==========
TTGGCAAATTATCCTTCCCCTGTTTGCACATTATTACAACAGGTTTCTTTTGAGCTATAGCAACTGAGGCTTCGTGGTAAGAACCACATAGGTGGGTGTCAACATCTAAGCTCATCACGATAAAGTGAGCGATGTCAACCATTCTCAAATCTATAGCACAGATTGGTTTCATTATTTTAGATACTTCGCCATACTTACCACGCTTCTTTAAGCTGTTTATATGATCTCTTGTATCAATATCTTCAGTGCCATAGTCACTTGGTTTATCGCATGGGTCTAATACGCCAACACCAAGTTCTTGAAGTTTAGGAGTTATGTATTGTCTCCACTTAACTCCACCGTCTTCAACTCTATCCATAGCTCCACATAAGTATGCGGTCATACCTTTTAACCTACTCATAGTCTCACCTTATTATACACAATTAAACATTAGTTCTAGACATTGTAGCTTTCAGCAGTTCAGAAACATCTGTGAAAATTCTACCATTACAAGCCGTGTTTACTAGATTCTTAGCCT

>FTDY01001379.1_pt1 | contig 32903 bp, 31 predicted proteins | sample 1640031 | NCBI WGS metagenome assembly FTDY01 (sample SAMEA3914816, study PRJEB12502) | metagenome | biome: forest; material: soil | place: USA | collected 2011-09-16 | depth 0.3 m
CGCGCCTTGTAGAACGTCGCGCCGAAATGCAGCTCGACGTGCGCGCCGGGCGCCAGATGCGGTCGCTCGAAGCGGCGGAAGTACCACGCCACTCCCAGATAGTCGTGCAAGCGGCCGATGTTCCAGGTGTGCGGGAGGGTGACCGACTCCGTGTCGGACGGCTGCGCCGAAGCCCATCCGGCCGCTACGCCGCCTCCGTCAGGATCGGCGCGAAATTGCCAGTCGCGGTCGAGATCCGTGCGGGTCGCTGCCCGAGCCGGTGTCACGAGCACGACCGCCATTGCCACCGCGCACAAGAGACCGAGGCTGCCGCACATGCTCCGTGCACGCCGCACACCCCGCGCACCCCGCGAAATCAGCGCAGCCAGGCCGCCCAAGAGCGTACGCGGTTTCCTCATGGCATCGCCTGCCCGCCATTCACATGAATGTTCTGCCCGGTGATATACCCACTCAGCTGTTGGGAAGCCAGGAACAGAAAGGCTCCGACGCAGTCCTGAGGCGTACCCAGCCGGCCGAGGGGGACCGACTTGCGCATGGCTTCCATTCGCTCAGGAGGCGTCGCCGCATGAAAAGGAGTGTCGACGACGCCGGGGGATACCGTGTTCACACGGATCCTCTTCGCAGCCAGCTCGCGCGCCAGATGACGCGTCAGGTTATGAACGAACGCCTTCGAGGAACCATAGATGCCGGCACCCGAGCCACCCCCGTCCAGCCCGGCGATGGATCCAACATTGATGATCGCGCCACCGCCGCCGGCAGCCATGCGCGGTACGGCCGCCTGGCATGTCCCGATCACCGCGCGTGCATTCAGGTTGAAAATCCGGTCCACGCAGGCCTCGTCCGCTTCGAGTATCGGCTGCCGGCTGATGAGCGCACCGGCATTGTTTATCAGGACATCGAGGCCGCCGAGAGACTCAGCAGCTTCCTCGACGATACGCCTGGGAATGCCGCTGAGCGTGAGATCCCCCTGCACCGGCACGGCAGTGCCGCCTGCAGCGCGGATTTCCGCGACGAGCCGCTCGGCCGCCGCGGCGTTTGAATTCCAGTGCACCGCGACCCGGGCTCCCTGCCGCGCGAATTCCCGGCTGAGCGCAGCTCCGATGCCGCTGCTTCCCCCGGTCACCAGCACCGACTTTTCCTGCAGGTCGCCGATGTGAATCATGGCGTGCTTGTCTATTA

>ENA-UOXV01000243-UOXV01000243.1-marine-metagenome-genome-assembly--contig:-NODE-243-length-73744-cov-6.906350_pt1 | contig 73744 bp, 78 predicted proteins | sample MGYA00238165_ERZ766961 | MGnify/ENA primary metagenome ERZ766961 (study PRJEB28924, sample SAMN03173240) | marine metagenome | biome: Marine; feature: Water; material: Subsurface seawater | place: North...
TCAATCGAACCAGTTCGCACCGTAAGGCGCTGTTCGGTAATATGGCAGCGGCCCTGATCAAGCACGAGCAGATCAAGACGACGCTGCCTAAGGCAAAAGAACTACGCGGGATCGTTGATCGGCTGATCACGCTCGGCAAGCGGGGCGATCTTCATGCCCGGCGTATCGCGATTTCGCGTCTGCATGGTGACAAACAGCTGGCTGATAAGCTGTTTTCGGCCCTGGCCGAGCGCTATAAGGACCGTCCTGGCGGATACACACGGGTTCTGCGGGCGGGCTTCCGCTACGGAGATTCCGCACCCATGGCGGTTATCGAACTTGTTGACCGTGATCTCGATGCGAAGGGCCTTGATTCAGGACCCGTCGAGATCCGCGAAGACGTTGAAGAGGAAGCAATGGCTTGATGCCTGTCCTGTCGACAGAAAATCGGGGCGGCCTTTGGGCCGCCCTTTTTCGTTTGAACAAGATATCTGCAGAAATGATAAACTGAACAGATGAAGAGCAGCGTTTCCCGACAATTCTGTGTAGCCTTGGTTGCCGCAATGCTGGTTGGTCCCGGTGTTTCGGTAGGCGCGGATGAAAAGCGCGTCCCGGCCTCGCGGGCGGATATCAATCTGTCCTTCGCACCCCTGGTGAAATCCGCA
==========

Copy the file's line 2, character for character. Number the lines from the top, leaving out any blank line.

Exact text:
>FTDY01001379.1_pt1 | contig 32903 bp, 31 predicted proteins | sample 1640031 | NCBI WGS metagenome assembly FTDY01 (sample SAMEA3914816, study PRJEB12502) | metagenome | biome: forest; material: soil | place: USA | collected 2011-09-16 | depth 0.3 m